Sunday services are at 9 am and 3 pm – come join us!
* For more specific weekly information, click here *
Our work at Kairos Earth is rooted at Church of the Woods – a new kind of “church” on 106 acres of wild woods and wetlands in Canterbury, NH. In calling our woods a church, we are deliberately trying to crack open what it means to be “church.” We welcome people of all faiths and traditions and actively seek to provide a place for spiritual practice, for people who aren’t comfortable in a “regular” church, those who may be seeking alternatives, or those who long for a place and community for communing with both God and nature.
Church of the Woods is a place where the earth itself, rather than a building, is the bearer of sacredness; a place where people gather for contemplative practice in communion with each other and nature; a place where the church exists to serve a mission rather than the other way around; a place where people come together to learn, explore, and take action to transform themselves and renew the earth.
We envision that, over time, other “churches of the woods / fields / ocean / lake / river / desert” will develop in response and in community with us. Some of these may be somewhat permanent, some may be entirely transient, others may be simply wherever a person or group is.
For directions, or to visit Church of the Woods, click HERE.
We’re working to make Church of the Woods fully accessible along ADA guidelines and we are happy to adapt services to meet accessibility needs. If you would like to attend an event or service and have specific needs, please be email us at firstname.lastname@example.org, and we will gladly make any needed adjustments.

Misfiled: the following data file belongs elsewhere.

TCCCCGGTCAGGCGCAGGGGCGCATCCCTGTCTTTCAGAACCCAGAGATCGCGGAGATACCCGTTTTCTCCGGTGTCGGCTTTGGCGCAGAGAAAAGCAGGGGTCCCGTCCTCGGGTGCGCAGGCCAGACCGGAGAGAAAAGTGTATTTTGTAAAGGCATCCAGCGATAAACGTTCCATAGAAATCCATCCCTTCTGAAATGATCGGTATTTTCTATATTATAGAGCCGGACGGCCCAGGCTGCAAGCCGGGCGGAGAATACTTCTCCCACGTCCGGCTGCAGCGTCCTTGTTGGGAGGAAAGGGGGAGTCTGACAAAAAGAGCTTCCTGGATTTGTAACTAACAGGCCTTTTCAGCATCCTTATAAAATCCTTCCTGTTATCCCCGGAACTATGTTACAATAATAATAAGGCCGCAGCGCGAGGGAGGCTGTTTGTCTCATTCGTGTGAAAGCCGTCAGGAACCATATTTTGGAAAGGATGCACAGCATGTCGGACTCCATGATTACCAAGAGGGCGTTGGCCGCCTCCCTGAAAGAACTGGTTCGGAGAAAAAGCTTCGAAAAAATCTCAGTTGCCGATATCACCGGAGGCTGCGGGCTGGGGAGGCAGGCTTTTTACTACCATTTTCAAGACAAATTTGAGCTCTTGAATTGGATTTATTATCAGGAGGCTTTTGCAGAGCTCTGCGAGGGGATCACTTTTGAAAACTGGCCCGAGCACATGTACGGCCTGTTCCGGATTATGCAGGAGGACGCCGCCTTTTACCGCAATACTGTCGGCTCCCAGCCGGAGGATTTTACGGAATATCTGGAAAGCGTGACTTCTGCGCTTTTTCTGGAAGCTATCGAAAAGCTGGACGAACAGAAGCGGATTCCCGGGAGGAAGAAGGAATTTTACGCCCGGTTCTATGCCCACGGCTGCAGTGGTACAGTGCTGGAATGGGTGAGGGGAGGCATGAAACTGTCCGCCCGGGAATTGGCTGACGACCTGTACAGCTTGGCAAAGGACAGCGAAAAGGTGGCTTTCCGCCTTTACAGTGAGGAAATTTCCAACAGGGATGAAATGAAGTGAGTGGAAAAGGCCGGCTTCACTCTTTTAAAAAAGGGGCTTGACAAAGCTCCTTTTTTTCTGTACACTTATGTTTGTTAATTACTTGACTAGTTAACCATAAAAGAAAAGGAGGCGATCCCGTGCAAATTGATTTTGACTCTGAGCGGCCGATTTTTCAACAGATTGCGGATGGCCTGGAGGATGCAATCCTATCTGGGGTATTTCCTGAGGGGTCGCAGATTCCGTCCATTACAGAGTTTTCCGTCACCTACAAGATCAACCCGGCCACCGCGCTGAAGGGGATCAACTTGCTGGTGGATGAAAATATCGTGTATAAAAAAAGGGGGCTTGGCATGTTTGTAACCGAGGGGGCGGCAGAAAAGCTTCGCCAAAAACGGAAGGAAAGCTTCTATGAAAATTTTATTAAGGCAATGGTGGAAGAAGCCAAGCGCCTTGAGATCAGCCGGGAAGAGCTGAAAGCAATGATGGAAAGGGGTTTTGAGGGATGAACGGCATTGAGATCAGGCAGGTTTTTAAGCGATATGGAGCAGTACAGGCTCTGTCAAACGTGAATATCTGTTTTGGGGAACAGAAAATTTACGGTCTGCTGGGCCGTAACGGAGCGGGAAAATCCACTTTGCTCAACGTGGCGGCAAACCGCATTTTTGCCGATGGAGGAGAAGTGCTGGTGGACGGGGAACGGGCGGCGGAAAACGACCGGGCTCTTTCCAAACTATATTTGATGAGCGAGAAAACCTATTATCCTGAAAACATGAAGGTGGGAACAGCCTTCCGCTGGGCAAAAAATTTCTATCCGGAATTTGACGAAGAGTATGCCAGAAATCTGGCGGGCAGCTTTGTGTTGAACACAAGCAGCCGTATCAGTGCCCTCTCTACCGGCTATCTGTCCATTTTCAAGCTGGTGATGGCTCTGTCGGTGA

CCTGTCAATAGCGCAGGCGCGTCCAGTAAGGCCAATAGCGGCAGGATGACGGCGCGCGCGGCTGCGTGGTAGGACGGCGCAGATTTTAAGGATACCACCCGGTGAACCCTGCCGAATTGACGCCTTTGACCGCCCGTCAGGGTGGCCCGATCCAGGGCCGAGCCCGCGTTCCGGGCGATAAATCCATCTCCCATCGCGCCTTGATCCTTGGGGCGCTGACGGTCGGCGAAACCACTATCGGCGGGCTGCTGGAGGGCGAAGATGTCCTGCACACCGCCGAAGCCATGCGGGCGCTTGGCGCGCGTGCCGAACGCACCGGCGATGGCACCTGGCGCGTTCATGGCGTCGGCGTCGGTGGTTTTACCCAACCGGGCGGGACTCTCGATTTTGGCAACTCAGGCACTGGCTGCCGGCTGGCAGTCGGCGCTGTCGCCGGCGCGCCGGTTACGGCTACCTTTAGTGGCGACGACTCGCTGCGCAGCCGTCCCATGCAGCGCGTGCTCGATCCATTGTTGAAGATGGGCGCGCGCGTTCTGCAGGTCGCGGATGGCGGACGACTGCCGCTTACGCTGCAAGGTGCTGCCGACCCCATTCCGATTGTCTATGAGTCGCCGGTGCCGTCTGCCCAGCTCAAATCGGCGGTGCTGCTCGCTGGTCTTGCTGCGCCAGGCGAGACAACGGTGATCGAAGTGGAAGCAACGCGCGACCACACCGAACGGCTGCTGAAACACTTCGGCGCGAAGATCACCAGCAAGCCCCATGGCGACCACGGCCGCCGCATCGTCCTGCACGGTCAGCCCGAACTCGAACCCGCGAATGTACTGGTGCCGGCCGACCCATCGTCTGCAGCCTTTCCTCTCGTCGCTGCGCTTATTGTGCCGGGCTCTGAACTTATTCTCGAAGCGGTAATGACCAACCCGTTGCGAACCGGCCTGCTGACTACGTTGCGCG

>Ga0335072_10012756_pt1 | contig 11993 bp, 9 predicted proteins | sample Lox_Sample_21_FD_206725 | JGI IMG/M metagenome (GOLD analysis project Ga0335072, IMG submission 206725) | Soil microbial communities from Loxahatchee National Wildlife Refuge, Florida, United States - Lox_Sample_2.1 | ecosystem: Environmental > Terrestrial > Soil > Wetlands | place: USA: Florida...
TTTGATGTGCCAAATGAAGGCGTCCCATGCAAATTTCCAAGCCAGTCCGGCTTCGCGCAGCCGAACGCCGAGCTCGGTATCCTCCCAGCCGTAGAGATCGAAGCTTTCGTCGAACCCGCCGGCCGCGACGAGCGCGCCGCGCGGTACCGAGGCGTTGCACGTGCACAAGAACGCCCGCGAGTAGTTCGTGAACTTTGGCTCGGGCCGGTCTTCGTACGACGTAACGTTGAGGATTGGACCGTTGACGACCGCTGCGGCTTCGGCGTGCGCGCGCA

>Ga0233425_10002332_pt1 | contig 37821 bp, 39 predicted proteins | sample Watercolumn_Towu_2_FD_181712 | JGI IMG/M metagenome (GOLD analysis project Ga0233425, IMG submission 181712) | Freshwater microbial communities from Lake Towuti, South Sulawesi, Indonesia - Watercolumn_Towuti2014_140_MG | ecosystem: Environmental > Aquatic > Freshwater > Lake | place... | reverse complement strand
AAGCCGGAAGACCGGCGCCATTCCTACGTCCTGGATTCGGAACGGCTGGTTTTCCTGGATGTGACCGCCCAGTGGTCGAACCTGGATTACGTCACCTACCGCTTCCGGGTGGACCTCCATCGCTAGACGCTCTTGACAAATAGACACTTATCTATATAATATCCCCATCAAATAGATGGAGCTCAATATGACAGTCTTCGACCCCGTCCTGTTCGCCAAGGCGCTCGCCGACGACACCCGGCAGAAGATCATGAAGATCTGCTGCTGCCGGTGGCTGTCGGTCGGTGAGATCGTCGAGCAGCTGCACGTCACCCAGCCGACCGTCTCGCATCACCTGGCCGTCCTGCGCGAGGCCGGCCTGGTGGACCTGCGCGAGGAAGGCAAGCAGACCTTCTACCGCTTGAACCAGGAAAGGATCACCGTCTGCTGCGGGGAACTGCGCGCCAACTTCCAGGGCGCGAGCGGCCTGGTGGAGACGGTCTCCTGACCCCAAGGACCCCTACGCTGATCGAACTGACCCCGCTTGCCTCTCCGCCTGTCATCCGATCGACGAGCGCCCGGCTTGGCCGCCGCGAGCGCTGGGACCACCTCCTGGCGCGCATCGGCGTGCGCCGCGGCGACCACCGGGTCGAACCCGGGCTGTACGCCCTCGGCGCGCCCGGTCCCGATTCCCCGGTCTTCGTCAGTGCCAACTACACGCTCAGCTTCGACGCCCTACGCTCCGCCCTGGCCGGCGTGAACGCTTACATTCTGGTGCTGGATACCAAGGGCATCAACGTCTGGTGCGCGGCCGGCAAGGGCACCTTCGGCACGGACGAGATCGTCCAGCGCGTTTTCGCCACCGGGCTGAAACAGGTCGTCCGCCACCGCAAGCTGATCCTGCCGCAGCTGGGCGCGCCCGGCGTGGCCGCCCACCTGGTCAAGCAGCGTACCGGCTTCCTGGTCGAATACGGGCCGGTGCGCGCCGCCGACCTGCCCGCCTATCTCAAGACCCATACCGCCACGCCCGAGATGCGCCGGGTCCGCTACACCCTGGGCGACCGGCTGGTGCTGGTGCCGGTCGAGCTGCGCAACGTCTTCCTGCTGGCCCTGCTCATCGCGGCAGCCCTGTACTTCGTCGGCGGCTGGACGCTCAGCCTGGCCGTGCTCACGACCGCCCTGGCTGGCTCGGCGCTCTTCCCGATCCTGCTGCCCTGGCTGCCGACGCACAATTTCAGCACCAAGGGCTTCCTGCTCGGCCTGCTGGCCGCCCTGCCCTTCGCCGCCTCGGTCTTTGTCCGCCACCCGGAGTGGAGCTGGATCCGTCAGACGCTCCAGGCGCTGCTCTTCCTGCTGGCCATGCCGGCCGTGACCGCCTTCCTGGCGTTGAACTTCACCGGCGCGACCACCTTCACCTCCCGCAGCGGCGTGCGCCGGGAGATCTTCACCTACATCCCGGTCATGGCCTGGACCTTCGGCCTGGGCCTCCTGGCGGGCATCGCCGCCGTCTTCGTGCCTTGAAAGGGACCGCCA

Please email Rev. Steve Blackmer at email@example.com with any questions.
A few words about Church of the Woods from Rev. Steve Blackmer:
“I was one of those people who didn’t go to church, telling friends that my church was in the woods, on the river, atop a mountain. For decades, that sufficed. A few years ago, though, I was pulled out of the woods and into “church,” and then to divinity school, following the strange calling to become a priest. Somehow, I now needed “church” – and the combination of mystery, community, ritual, sacred texts, teachings, practices, and music that we call religion – to complement and fill out my innate experience of the divine as found in nature. At seminary, when I finally read the Bible for the first time, I was thrilled to find that I was not alone. In fact, from the very beginning of the four Gospel accounts of Jesus, the writers are very clear that Jesus prayed the same way I do, that Jesus “went up the mountain by himself to pray” (Matthew 14:23). Or he went to a lonely place, or to the wilderness, or by the lake, or into the garden. Over and over again, the Gospel writers tell us that this is where Jesus prayed, where his direct experience of and communion with God happened. I was stunned. How has the church missed this? Jesus is never portrayed as going into the temple to pray – for him, that is a place for teaching and protest. Of course, he is steeped in deep knowledge of the Jewish scriptures and tradition, but his deep communion with God happened in nature. Hallelujah! In keeping with this way – and especially in a time when so much of Nature is threatened with destruction by human activity – it seems only natural that my new church should be a Church of the Woods. My Church of the Woods is a single, specific place, located on 106 acres of woods and wetlands in rural Canterbury, NH. This local incarnation is both Episcopal and ecumenical, both Christian and multi-faith, and devoted to both God and Earth. It is be any place in the natural world where people experience and prayerfully enter into relationship with the Divine Spirit.”